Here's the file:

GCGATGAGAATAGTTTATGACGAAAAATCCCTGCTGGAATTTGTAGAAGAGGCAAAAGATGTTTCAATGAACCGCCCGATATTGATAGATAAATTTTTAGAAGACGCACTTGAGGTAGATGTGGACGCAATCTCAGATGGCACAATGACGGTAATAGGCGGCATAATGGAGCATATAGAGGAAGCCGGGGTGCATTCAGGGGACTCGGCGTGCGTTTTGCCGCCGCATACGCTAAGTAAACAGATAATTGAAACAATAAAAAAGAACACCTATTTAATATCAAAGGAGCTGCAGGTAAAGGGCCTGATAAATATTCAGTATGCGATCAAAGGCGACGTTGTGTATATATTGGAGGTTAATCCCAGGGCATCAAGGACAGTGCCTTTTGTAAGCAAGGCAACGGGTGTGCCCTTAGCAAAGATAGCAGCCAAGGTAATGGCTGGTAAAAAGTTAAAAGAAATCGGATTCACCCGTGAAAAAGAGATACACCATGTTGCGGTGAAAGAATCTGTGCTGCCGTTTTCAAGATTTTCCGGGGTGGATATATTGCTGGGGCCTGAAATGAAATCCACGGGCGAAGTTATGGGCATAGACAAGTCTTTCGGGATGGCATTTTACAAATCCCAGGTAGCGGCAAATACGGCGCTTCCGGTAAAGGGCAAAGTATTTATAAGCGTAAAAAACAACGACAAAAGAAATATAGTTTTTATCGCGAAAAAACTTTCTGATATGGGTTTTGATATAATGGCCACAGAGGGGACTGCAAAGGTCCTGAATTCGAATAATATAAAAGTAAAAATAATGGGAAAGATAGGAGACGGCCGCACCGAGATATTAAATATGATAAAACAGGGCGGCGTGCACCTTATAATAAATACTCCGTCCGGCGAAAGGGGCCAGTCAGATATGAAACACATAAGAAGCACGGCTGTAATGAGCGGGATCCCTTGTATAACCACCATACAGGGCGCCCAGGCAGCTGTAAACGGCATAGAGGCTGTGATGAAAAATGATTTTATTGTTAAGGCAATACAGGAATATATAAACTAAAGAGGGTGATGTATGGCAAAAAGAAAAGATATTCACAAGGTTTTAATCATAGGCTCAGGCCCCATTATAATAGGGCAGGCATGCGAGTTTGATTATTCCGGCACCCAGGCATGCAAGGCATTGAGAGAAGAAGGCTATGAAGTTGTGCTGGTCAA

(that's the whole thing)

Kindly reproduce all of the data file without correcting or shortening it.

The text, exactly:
GCGATGAGAATAGTTTATGACGAAAAATCCCTGCTGGAATTTGTAGAAGAGGCAAAAGATGTTTCAATGAACCGCCCGATATTGATAGATAAATTTTTAGAAGACGCACTTGAGGTAGATGTGGACGCAATCTCAGATGGCACAATGACGGTAATAGGCGGCATAATGGAGCATATAGAGGAAGCCGGGGTGCATTCAGGGGACTCGGCGTGCGTTTTGCCGCCGCATACGCTAAGTAAACAGATAATTGAAACAATAAAAAAGAACACCTATTTAATATCAAAGGAGCTGCAGGTAAAGGGCCTGATAAATATTCAGTATGCGATCAAAGGCGACGTTGTGTATATATTGGAGGTTAATCCCAGGGCATCAAGGACAGTGCCTTTTGTAAGCAAGGCAACGGGTGTGCCCTTAGCAAAGATAGCAGCCAAGGTAATGGCTGGTAAAAAGTTAAAAGAAATCGGATTCACCCGTGAAAAAGAGATACACCATGTTGCGGTGAAAGAATCTGTGCTGCCGTTTTCAAGATTTTCCGGGGTGGATATATTGCTGGGGCCTGAAATGAAATCCACGGGCGAAGTTATGGGCATAGACAAGTCTTTCGGGATGGCATTTTACAAATCCCAGGTAGCGGCAAATACGGCGCTTCCGGTAAAGGGCAAAGTATTTATAAGCGTAAAAAACAACGACAAAAGAAATATAGTTTTTATCGCGAAAAAACTTTCTGATATGGGTTTTGATATAATGGCCACAGAGGGGACTGCAAAGGTCCTGAATTCGAATAATATAAAAGTAAAAATAATGGGAAAGATAGGAGACGGCCGCACCGAGATATTAAATATGATAAAACAGGGCGGCGTGCACCTTATAATAAATACTCCGTCCGGCGAAAGGGGCCAGTCAGATATGAAACACATAAGAAGCACGGCTGTAATGAGCGGGATCCCTTGTATAACCACCATACAGGGCGCCCAGGCAGCTGTAAACGGCATAGAGGCTGTGATGAAAAATGATTTTATTGTTAAGGCAATACAGGAATATATAAACTAAAGAGGGTGATGTATGGCAAAAAGAAAAGATATTCACAAGGTTTTAATCATAGGCTCAGGCCCCATTATAATAGGGCAGGCATGCGAGTTTGATTATTCCGGCACCCAGGCATGCAAGGCATTGAGAGAAGAAGGCTATGAAGTTGTGCTGGTCAA